Search News Subscribe
Stay informed with the
NEW Casino City Times newsletter!
Newsletter Signup
Stay informed with the
NEW Casino City Times newsletter!
Related Links

Gaming News


Montana tribes bet on class II games

5 July 2007

POLSON, Montana -- As reported by the Missoulian: "Peter Fordham stood inside a conference hall at the Confederated Salish and Kootenai Tribes' KwaTaqNuk Resort and talked about the room's renovation into a bingo hall that last week hosted its first public bingo games.

"'There's a demand for it,' said Fordham, the CSKT's principal casino manager. 'This market has definitely shown it's a bingo market.'

"Salish and Kootenai leaders pulled Fordham from the California Indian gaming industry two months ago and hired him to spearhead their foray into Class II gambling - a fallback after the tribes failed to strike a deal with the state of Montana on Class III, or Las Vegas-style, gaming last November.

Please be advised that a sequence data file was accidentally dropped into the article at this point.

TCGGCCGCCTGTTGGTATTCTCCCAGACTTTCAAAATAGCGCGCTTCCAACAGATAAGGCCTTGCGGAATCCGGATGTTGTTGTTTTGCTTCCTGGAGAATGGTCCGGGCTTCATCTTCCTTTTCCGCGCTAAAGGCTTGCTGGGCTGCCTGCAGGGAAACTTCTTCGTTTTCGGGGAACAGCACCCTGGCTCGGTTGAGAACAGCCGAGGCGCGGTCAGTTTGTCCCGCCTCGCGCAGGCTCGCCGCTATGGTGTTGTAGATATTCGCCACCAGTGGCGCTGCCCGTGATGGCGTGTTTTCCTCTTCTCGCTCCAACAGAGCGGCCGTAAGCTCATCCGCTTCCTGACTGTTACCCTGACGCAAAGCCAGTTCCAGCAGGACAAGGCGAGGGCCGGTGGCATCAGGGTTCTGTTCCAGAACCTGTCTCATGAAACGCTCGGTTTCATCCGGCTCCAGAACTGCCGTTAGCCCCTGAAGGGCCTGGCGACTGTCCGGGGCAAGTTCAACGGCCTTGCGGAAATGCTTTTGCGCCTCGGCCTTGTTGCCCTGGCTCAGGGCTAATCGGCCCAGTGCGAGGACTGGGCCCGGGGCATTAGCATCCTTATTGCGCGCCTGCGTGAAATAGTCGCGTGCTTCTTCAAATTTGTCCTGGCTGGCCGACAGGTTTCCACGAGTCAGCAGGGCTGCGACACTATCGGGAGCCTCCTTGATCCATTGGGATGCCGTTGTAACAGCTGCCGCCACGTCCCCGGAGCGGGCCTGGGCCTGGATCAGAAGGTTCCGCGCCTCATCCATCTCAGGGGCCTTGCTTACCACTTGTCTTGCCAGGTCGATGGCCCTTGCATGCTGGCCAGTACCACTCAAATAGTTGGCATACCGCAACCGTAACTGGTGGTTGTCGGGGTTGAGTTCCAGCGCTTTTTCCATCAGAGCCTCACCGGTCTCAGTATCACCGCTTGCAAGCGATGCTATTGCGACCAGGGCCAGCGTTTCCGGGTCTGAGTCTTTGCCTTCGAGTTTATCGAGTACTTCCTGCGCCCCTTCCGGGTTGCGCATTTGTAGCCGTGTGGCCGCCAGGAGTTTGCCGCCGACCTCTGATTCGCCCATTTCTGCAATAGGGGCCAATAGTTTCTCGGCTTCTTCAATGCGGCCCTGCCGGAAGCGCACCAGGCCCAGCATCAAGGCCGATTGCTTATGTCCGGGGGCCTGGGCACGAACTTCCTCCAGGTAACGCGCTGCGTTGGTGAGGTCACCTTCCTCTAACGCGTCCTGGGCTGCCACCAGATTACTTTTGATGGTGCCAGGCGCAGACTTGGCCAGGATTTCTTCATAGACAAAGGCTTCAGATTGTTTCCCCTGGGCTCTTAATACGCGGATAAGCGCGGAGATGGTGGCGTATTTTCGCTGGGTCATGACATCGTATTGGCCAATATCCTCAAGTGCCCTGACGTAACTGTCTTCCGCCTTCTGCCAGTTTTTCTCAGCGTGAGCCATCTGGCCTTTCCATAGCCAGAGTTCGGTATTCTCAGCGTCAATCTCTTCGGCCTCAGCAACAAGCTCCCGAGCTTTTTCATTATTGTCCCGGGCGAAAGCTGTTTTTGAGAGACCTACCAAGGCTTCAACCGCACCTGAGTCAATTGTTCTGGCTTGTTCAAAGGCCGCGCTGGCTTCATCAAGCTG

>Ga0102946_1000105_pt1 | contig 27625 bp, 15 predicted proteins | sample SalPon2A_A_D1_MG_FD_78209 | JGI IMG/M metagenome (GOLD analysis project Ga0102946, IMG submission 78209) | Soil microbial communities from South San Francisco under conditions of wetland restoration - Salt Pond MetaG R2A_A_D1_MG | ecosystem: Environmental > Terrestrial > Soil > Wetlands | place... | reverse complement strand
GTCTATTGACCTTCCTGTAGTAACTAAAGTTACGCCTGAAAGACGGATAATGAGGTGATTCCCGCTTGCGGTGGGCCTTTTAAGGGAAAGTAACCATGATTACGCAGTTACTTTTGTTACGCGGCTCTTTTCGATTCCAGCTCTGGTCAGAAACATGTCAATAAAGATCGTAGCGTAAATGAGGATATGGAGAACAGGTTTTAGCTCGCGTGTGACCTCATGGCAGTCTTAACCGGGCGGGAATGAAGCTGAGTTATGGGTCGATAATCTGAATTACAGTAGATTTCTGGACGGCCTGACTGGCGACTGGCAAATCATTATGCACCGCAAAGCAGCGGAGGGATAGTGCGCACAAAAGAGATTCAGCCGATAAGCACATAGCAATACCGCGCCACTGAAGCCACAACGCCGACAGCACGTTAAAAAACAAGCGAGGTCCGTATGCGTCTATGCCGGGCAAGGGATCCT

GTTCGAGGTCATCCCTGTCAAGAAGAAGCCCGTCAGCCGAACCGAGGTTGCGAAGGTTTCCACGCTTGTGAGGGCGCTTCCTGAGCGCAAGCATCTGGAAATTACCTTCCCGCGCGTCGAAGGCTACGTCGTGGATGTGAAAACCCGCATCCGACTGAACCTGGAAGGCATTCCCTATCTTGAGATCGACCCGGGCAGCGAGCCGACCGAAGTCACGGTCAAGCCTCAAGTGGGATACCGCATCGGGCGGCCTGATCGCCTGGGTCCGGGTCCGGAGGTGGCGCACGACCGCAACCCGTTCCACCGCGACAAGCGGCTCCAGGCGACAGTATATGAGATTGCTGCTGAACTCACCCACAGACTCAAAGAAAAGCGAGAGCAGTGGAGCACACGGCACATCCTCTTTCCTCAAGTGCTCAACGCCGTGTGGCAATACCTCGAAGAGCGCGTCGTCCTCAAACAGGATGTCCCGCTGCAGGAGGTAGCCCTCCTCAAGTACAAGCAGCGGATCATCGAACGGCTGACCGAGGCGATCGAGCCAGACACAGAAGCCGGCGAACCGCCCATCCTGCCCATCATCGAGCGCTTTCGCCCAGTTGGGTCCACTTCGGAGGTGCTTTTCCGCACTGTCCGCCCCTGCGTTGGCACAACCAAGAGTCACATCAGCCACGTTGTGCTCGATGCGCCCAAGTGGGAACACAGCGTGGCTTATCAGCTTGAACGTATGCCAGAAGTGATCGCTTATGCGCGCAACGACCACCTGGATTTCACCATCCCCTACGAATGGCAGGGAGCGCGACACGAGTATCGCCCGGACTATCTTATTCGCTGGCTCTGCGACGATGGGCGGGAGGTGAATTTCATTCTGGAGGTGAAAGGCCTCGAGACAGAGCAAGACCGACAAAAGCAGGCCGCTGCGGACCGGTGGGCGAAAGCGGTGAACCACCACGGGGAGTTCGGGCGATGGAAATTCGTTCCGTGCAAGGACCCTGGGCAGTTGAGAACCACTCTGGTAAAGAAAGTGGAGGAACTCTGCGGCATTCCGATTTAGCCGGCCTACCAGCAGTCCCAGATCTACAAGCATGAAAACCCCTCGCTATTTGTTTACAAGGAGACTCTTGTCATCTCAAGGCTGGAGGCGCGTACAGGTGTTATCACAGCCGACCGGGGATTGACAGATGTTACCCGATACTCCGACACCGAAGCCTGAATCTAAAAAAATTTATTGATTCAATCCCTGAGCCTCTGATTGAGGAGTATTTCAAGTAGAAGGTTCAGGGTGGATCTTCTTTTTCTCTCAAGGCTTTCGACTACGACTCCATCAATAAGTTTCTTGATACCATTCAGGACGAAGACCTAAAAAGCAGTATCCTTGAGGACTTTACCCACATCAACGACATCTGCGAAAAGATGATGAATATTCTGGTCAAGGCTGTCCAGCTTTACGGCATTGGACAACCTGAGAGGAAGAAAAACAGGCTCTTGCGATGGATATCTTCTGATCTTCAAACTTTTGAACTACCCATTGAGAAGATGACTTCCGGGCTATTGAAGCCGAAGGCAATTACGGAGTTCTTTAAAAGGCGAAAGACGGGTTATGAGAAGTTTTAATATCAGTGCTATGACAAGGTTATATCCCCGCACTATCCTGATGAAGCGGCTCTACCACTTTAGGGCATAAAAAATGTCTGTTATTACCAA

"Last weekend, the tribes celebrated the grand opening of Gray Wolf Peak Casino 10 minutes north of Missoula. Then came the first tribal bingo games in Polson, farther north on the shores of Flathead Lake, last Wednesday night. As Class II casinos, Gray Wolf and KwaTaqNuk give players a chance to compete in high-tech, cross-country bingo games where jackpots can reach millions of dollars.

"Class II gaming includes traditional, computer, pull tab, instant and other forms of bingo. It does not, however, allow slot, keno or poker machines, blackjack, roulette or other such types of gambling.

"...Montana tribes are at odds with the state, which allows any business with a liquor license to operate Class III machines, including keno and video poker. The state currently permits 18,000 Class III machines to non-Indian business owners, mostly at gas stations and restaurants.

"...On the other hand, there are as few as 1,300 Class III machines on all of Montana's seven large, land-based reservations.

"...Last November, all Class III machines on the Flathead Reservation (including those operated by non-Indian businesses) were disconnected after the tribes reached an impasse with the state on the renewal of their gambling compact.

"...Today, the Salish and Kootenai are placing all bets on Class II gaming."

< Gaming News